Based on characteristic pain and elevated pancreatic enzymes, the patient was diagnosed with acute pancreatitis as per Atlanta criteria [43]. His acute febrile illness work-up turned positive for Plasmodium falciparum. In peripheral smear, multiple gametocytes and ring forms of P. falciparum were detected (Figure 10). He was started on intravenous artesunate as per standard guidelines. CT of the abdomen was performed where a bulky, edematous pancreas with few dilated bowel loops was noted (Figures 11-15). Hence a diagnosis of P. falciparum malaria with acute pancreatitis was made.



Taeniasis is highly prevalent among the aborigines in Taiwan. Overall infection of taeniasis is 11% among Taiwanese aborigines [44]. They acquire infection Taenia by eating the meat or liver of pigs. Evidence suggested that the Asian Taenia is a subspecies of T. saginata and it has been renamed T. saginata asiatica [45]. The cysticerci of T. saginata are recovered mainly in the liver of pigs, which are the intermediate hosts. Most people with Taeniasis are asymptomatic and only become aware of the infection when they pass proglottids in their stools. However, some complain of pruritus ani (77%), nausea (46%), abdominal pain (43%), dizziness (42%), increased appetite (30%), and other mild gastrointestinal symptoms [46].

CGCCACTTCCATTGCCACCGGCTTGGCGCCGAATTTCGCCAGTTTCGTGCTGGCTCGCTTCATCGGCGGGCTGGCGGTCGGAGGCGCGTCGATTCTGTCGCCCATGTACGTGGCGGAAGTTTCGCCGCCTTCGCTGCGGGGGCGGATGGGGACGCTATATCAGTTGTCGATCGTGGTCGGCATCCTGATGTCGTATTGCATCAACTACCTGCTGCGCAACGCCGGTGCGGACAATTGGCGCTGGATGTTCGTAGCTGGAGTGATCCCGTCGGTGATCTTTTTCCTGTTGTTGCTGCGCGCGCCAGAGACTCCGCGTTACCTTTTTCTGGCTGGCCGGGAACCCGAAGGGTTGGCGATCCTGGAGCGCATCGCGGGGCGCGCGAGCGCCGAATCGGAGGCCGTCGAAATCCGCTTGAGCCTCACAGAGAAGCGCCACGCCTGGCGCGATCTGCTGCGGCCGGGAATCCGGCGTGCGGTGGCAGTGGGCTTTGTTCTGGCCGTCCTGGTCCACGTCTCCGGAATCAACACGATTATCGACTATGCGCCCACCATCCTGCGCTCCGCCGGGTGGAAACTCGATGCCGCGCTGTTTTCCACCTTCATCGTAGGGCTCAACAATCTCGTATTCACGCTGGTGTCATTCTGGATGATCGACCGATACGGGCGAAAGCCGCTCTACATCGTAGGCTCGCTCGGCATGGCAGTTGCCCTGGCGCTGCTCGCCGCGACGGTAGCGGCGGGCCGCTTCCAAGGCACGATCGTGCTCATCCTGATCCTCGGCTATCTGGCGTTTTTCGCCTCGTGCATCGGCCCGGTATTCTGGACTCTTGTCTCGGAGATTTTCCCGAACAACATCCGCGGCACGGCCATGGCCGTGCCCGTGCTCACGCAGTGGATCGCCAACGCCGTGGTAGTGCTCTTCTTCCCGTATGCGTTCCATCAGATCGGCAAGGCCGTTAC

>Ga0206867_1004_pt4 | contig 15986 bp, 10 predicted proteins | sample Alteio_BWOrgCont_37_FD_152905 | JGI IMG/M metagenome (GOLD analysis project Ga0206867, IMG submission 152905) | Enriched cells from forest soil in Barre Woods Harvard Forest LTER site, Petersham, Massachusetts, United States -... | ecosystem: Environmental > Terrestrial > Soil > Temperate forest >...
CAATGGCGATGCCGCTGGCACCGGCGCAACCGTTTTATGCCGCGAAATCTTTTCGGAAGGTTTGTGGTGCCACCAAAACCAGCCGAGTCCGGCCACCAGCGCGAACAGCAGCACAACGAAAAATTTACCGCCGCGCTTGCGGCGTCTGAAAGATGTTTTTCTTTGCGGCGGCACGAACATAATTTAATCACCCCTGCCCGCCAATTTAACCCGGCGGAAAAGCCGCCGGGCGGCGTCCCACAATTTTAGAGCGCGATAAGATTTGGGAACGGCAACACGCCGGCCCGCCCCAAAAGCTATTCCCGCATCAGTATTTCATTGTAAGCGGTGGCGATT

Fan, et al. [46] reported the case of a 52-year-old Taiwanese aboriginal woman with acute pancreatitis, a rare but potentially serious complication of tapeworm - T. saginata infection. The patient developed acute epigastric pain that radiated to her back. She also had nausea and vomiting; the vomitus included fragments of a strobila. She presented for evaluation after the pain had persisted for two days. She had noticed long white worms in her stools for four years, but she ignored the finding since Taeniasis is not uncommon on Lanyu Island. On examination, the patient was of medium build and did not appear malnourished or jaundiced. She had mild direct epigastric tenderness but no rebound tenderness or muscle guarding. There was no right upper quadrant tenderness. She had a white blood cell count of 11,000 /mm3, a serum amylase level of 3,045 U/L, a serum lipase level of 2,464 U/L, a serum aspartate aminotransferase (AST) level of 2,678 U/L, a serum alanine aminotransferase (ALT) level of 1,466 U/L, and a total bilirubin level of 0.9 mg/dL.